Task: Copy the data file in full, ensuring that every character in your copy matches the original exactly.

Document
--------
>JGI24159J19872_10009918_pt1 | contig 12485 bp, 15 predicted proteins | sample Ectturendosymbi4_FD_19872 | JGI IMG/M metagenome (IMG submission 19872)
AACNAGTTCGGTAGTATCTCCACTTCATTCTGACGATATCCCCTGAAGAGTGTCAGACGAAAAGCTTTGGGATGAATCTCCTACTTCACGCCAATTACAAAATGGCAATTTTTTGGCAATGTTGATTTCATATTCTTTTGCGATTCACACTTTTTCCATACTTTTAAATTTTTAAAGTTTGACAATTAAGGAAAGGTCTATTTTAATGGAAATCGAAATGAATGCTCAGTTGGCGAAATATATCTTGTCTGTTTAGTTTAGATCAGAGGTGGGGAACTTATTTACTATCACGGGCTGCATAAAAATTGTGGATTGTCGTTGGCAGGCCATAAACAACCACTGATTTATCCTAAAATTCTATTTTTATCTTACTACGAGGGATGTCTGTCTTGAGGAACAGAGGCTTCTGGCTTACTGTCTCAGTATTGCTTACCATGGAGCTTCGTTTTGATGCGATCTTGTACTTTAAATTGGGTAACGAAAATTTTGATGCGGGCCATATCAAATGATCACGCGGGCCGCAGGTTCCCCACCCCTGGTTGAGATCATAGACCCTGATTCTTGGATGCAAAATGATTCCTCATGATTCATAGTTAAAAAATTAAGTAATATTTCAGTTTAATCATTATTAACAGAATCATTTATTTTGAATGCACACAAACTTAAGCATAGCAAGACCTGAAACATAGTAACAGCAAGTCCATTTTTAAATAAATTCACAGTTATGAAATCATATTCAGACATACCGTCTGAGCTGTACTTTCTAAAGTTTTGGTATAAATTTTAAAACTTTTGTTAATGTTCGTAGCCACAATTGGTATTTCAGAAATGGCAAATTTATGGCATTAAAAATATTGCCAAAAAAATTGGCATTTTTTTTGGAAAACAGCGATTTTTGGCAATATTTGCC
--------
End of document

>JGI24159J19872_10009918_pt1 | contig 12485 bp, 15 predicted proteins | sample Ectturendosymbi4_FD_19872 | JGI IMG/M metagenome (IMG submission 19872)
AACNAGTTCGGTAGTATCTCCACTTCATTCTGACGATATCCCCTGAAGAGTGTCAGACGAAAAGCTTTGGGATGAATCTCCTACTTCACGCCAATTACAAAATGGCAATTTTTTGGCAATGTTGATTTCATATTCTTTTGCGATTCACACTTTTTCCATACTTTTAAATTTTTAAAGTTTGACAATTAAGGAAAGGTCTATTTTAATGGAAATCGAAATGAATGCTCAGTTGGCGAAATATATCTTGTCTGTTTAGTTTAGATCAGAGGTGGGGAACTTATTTACTATCACGGGCTGCATAAAAATTGTGGATTGTCGTTGGCAGGCCATAAACAACCACTGATTTATCCTAAAATTCTATTTTTATCTTACTACGAGGGATGTCTGTCTTGAGGAACAGAGGCTTCTGGCTTACTGTCTCAGTATTGCTTACCATGGAGCTTCGTTTTGATGCGATCTTGTACTTTAAATTGGGTAACGAAAATTTTGATGCGGGCCATATCAAATGATCACGCGGGCCGCAGGTTCCCCACCCCTGGTTGAGATCATAGACCCTGATTCTTGGATGCAAAATGATTCCTCATGATTCATAGTTAAAAAATTAAGTAATATTTCAGTTTAATCATTATTAACAGAATCATTTATTTTGAATGCACACAAACTTAAGCATAGCAAGACCTGAAACATAGTAACAGCAAGTCCATTTTTAAATAAATTCACAGTTATGAAATCATATTCAGACATACCGTCTGAGCTGTACTTTCTAAAGTTTTGGTATAAATTTTAAAACTTTTGTTAATGTTCGTAGCCACAATTGGTATTTCAGAAATGGCAAATTTATGGCATTAAAAATATTGCCAAAAAAATTGGCATTTTTTTTGGAAAACAGCGATTTTTGGCAATATTTGCC